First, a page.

Strike action looms at Home Affairs after talks collapse


Cape Town - The Public Servants Association of South Africa (PSA) is gearing up for a strike after a dispute to change the work week from 5 to 6 days without any additional compensation.  

The 230 000 strong PSA, which is affiliated to The Federation of Unions of South Africa (Fedusa) served 10-day strike notice on the Department of Home Affairs in the public service.

This followed unsuccessful conciliation talks at the Public Sector Coordinating Bargaining Council (PSCBC) on Tuesday.

"The Department amended the working hours of its employees without any consultation," said PSA acting general manager Tahir Maepa. "This led to the PSA declaring a dispute in 2014, with the first conciliation being set down for 2 April 2015.”
Maepa said the union patiently tried to persuade the Department since then to meet the Union in conciliation to avoid industrial action and settle the dispute. Instead, the Department involved the PSA and other unions in protracted litigation in Courts to avoid dealing with the matter in a conciliatory approach.
“The arrogance of the Department’s conduct resulted in the director general of Home Affairs taking the PSA and other unions to the Constitutional Court, only to have it rule in favour of the PSA on May 4 this year”.
Maepa said the ConCourt ruled that the PSCBC commissioner was vested with powers to conciliate the matter regardless of whether it was one of rights or interests.
“It was made clear in the judgment that it was not the duty of the commissioner to determine whether it was a rights or interests matter but whether it merited conciliation. The ConCourt agreed with the commissioner that the matter merited conciliation and ordered that it be convened on 6 June 2017,” Maepa added.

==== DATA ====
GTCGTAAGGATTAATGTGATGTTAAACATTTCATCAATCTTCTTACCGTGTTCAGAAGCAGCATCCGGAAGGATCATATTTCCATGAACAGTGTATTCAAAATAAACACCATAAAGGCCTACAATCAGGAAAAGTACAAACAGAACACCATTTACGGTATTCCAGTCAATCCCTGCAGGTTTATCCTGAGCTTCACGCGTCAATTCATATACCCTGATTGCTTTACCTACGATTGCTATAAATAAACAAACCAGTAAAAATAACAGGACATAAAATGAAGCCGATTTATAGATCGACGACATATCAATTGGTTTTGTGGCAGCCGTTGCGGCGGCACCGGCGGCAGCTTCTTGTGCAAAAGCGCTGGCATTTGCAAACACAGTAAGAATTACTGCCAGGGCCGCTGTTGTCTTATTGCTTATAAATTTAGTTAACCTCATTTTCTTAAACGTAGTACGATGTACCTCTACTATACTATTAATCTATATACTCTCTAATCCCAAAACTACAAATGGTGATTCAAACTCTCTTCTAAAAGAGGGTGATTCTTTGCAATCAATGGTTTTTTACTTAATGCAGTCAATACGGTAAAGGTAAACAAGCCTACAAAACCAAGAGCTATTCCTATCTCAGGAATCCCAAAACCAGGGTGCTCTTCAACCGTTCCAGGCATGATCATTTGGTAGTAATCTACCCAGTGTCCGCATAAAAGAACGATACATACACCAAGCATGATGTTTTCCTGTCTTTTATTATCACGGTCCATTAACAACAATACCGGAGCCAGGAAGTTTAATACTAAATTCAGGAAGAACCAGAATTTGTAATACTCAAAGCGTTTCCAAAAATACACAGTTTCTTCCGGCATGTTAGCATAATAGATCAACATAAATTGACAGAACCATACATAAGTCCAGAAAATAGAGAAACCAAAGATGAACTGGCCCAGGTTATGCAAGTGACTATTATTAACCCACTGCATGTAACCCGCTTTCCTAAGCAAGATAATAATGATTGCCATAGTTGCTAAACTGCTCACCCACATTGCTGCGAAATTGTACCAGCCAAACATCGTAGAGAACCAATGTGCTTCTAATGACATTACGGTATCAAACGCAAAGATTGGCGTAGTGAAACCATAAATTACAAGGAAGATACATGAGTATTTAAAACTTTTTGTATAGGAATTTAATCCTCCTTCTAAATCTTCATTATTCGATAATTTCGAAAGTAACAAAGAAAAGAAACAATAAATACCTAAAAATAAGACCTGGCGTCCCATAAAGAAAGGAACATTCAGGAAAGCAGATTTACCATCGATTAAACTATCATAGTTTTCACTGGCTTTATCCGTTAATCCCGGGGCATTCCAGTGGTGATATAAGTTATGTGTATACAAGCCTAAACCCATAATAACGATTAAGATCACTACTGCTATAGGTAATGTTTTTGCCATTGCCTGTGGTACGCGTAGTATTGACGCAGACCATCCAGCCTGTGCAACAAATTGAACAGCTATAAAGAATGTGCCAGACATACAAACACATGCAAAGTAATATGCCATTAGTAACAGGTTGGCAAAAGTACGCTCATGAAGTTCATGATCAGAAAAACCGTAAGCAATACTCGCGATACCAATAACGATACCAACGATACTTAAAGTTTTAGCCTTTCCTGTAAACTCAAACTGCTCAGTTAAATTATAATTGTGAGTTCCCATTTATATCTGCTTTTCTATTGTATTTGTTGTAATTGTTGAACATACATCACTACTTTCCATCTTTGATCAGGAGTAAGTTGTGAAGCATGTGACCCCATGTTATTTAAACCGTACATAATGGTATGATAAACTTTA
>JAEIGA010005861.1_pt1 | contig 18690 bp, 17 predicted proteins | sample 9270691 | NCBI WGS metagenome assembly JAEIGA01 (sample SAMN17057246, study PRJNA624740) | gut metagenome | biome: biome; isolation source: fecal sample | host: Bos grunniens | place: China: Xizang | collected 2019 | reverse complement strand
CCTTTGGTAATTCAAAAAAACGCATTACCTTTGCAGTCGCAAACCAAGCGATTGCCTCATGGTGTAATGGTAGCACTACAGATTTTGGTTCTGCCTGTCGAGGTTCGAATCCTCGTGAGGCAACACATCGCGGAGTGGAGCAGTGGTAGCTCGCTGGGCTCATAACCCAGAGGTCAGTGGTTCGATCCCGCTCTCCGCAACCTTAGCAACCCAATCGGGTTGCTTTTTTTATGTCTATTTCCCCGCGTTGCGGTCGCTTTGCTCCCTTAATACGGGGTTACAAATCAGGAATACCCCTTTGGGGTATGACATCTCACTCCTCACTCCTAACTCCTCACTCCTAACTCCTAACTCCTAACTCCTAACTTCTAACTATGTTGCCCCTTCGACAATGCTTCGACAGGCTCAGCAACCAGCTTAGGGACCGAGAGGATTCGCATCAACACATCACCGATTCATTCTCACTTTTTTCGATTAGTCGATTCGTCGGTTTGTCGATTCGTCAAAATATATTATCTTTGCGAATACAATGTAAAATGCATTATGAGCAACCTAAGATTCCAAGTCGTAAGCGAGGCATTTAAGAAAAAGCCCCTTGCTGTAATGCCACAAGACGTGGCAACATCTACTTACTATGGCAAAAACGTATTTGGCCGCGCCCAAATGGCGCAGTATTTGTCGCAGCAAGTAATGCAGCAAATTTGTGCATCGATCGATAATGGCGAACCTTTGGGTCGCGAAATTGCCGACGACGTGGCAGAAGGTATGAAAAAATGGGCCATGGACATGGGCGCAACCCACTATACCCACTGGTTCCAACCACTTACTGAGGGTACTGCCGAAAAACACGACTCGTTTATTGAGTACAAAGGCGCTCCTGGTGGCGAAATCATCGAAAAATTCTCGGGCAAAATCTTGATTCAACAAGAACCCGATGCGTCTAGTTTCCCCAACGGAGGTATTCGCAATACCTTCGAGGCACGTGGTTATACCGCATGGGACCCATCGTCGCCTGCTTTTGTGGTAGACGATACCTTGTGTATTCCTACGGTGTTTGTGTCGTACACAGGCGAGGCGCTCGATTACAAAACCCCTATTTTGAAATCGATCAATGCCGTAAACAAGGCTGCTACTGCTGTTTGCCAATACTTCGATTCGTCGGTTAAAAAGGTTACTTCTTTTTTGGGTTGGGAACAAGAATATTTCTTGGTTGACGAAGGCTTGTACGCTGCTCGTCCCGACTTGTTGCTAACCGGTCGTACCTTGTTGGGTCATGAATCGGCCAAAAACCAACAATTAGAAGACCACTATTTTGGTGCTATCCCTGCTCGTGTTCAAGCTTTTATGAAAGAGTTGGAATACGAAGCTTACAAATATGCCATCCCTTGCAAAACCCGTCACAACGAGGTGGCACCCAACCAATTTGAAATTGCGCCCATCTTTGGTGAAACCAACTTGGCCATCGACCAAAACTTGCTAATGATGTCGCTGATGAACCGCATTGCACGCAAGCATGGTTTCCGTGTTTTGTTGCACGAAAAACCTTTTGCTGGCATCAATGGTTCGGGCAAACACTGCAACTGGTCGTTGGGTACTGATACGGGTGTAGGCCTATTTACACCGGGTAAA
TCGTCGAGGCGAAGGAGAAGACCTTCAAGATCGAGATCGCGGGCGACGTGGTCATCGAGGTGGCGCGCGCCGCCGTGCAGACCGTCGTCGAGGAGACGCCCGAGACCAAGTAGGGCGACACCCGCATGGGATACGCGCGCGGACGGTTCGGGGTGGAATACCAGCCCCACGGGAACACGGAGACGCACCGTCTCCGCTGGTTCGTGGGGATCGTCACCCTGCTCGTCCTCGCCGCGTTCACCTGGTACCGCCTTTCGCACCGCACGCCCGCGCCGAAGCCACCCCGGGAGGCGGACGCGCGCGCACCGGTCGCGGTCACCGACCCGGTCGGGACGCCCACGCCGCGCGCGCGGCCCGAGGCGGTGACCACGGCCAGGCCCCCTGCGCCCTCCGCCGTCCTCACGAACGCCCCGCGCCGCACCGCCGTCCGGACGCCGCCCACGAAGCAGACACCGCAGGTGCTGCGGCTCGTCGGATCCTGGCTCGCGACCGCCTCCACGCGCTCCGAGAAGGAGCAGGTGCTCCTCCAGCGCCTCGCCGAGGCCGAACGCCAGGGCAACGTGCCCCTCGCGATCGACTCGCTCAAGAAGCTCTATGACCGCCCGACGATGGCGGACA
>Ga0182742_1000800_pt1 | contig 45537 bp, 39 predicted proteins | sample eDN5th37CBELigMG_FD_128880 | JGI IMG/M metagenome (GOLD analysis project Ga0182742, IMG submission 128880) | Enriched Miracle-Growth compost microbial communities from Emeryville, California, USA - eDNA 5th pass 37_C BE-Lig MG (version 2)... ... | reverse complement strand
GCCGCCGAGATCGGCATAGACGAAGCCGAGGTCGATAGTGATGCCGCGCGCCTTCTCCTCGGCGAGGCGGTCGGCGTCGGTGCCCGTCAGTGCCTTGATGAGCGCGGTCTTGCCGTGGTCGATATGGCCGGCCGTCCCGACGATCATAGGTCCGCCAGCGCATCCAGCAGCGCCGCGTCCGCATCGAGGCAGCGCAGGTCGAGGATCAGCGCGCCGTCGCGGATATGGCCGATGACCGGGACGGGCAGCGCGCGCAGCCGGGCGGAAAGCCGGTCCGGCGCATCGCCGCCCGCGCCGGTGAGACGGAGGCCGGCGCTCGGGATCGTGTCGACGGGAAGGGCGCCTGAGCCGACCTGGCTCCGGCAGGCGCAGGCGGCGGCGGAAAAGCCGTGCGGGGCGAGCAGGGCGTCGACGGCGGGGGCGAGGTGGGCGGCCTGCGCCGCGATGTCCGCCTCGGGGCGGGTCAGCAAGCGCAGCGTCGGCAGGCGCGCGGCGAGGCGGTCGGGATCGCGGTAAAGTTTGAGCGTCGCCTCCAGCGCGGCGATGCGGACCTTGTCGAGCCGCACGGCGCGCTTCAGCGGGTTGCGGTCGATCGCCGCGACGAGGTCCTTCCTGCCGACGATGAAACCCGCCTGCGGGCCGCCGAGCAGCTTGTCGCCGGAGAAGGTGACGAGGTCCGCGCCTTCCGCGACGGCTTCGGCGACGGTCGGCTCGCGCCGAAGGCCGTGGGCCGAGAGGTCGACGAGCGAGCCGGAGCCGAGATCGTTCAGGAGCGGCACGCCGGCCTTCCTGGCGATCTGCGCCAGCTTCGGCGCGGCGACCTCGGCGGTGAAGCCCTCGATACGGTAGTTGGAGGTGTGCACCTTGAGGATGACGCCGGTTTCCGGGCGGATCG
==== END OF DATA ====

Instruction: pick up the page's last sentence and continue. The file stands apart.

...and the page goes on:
“The Department upfront indicated that it will not be able to meet any of labour’s demands if such demands seek monetary compensation or have budgetary implications."

He said labour engaged the Department with various proposals to settle the matter amicably.
“The Department’s proposal unfortunately still did not consider the impact that working on a Saturday will have on workers, especially women. Challenges include the lack of child-care facilities on a Saturday and the lack of safe transport. The enforcement of Saturday work also further infringes on the Constitutional right of workers to freely practice their religion on a Saturday”.

However, Maepa remained open to all discussions aimed at avoiding a strike. This sentiment is supported by Fedusa acting president Chris Klopper.

“A decision to embark on industrial action is always a very tough decision. Sometimes akin to swinging a tiger by its tail – you cannot afford to stop swinging,” said Klopper.
“We fully support the PSA in this matter and wish them luck. Hopefully it will be possible to resolve the matter as soon as possible”.

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